Setting a custom data directory for a new PostreSQL installation on Linux

When you install Postgres on a Debian-based Linux distro (in my case, Linux Mint 18), the installer will automatically create a database cluster with a data directory in /var/lib/postgresql/9.5/main. But it’s fairly common to run a server with a small root partition, and have the database cluster, which can grow very large, on a separate data partition.

I didn’t have any trouble using initdb to initialize the cluster in the desired location. But at system boot, the server automatically started using the default data cluster, not the one I had created. The PostgreSQL documentation on how to customize server start was pretty obtuse.

Fortunately, Debian-based distros ship with some utilities that allow you to create multiple data clusters, and integrates them all into a multicluster management architecture:

Some important points about pg_createcluster:

  1. An existing cluster will be added to the list of clusters, rather than reinitialized. This was important, because I had already run a load script overnight to restore a database dumped from a prior version of Postgres/PostGIS.
  2. PostgreSQL uses the default port number 5432. New clusters will be automatically initialized to use a new port one number higher than the highest existing Postgres port (5433 for the second cluster, 5434 for the third cluster, etc.).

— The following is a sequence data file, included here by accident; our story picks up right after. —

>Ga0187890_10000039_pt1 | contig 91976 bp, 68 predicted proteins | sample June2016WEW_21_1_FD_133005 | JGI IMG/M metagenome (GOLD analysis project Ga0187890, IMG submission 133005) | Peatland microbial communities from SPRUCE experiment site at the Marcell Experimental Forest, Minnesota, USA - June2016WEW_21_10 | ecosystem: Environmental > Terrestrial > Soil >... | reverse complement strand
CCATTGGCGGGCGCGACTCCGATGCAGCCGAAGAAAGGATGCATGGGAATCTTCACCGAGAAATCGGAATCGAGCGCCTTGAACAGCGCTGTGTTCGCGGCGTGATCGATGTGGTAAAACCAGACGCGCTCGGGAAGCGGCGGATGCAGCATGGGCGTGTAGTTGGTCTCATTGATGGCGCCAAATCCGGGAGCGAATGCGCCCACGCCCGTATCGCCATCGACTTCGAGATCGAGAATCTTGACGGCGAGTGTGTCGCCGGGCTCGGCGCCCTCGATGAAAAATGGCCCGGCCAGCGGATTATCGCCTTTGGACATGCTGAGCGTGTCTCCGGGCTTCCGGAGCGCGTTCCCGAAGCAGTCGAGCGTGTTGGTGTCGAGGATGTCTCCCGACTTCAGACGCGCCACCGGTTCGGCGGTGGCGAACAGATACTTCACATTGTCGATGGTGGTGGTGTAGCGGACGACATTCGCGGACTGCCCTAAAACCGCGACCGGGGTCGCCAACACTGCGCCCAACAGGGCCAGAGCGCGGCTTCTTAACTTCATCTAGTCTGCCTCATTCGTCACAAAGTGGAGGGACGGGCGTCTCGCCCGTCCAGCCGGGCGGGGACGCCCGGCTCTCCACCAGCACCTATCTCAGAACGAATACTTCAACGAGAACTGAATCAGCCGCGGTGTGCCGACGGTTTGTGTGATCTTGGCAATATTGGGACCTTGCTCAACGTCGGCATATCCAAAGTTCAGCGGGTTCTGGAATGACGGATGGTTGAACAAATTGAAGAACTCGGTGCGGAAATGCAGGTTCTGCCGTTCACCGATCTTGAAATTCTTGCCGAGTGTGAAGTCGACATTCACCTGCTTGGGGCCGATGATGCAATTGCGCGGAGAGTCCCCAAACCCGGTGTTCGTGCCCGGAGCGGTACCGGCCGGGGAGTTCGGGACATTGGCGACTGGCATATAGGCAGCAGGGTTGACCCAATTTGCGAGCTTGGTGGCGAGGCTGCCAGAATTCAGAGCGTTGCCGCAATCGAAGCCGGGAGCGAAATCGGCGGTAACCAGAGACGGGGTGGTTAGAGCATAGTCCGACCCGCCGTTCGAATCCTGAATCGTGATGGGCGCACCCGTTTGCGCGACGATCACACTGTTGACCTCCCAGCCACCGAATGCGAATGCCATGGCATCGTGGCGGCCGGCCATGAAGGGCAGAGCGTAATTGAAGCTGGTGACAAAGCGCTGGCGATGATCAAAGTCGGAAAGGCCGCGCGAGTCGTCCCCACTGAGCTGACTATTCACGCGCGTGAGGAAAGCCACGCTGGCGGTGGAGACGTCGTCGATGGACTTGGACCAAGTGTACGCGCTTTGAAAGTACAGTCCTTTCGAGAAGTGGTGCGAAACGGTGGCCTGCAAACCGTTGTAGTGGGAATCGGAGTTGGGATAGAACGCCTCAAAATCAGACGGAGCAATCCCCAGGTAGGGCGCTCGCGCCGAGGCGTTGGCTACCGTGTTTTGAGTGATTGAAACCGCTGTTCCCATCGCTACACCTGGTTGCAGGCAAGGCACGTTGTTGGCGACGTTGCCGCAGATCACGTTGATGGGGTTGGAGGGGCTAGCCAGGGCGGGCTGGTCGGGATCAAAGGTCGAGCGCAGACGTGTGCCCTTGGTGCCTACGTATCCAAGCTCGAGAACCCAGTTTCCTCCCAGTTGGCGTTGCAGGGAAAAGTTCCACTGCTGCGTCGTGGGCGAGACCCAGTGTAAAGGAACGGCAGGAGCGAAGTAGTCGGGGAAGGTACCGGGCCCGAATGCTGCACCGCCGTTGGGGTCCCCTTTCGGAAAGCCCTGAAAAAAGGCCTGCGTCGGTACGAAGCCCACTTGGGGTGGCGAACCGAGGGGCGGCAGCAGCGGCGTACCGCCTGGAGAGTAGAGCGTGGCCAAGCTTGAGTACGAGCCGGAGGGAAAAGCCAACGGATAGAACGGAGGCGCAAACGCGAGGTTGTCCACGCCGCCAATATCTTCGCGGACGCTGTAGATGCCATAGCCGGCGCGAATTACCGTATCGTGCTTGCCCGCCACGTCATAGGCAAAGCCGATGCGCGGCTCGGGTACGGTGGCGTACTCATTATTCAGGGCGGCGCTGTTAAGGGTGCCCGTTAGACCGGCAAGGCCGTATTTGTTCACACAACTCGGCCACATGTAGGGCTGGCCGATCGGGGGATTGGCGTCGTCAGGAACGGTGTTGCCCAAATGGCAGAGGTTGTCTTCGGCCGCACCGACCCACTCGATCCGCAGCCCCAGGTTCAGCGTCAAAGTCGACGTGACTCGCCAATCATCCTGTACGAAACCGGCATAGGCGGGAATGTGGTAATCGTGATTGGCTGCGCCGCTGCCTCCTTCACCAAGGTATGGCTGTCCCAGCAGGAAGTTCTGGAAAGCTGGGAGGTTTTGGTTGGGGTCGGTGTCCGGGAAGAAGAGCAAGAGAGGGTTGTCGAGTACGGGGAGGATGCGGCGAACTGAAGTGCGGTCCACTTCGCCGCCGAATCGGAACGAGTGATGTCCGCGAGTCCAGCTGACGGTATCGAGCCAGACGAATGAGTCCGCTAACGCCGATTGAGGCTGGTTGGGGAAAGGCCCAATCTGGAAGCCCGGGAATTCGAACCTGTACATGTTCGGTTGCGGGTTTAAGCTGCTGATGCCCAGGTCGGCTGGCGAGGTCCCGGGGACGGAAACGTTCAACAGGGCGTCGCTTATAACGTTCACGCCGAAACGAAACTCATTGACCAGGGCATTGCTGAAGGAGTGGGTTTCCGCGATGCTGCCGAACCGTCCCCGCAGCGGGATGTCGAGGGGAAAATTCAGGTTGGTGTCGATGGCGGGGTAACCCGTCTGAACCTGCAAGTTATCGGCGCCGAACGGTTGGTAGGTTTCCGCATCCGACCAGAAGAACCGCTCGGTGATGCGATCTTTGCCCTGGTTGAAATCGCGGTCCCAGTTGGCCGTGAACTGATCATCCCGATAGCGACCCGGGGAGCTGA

I did not need the default cluster. I also intend to run only one cluster on this machine, and wanted it to use the standard port (5432). pg_dropcluster and pg_createcluster both take the Postgres version number (9.5 in my case) and cluster name as arguments. The default cluster is named “main”. My computer is named tycho, so I decided to name my cluster “tycho_main” so that it would be clear this was not the default cluster. So I ran the following commands:

sudo pg_dropcluster 9.5 main
sudo pg_createcluster -d /data/pg_data --start 9.5 tycho_main

pg_dropcluster does take --stop as an option to stop a running server, but I already had both servers stopped. The -d option to pg_createcluster is where you set the data directory for the new cluster, and the --start option start the cluster immediately after adding it to the list of available clusters.

After running those commands, I confirmed I could connect to the running server. Then I rebooted to make sure the server started at boot, which it did.

Done and done.

NOTE: Tablespaces can also be used within the database to determine where the database stores the data. The primary use case for this, however, is if the DBA wants to store data that is accessed with varying frequency on media of different speed: commonly accessed tables on fast hard drives or solid state drives, infrequently accessed tables on slow hard drives. It adds complexity to the installation, and is not really intended for the case where the DBA wants the entire database cluster on one partition, but in a nonstandard location.

Installing PostgreSQL/PostGIS on Linux Mint 17

Linux Mint 17 (based on Ubuntu 14.04) was released before the Summer, but I finally got around to upgrading from Linux Mint 13. I was previously running PostgreSQL 9.0 / PostGIS 2.0, and it was time to upgrade those as well. If you are upgrading from previous version of PostgreSQL/PostGIS and have data you want to bring over to your new cluster, you have to begin with a dump of your old data:

pg_dump -Fc my_db > my_db.dump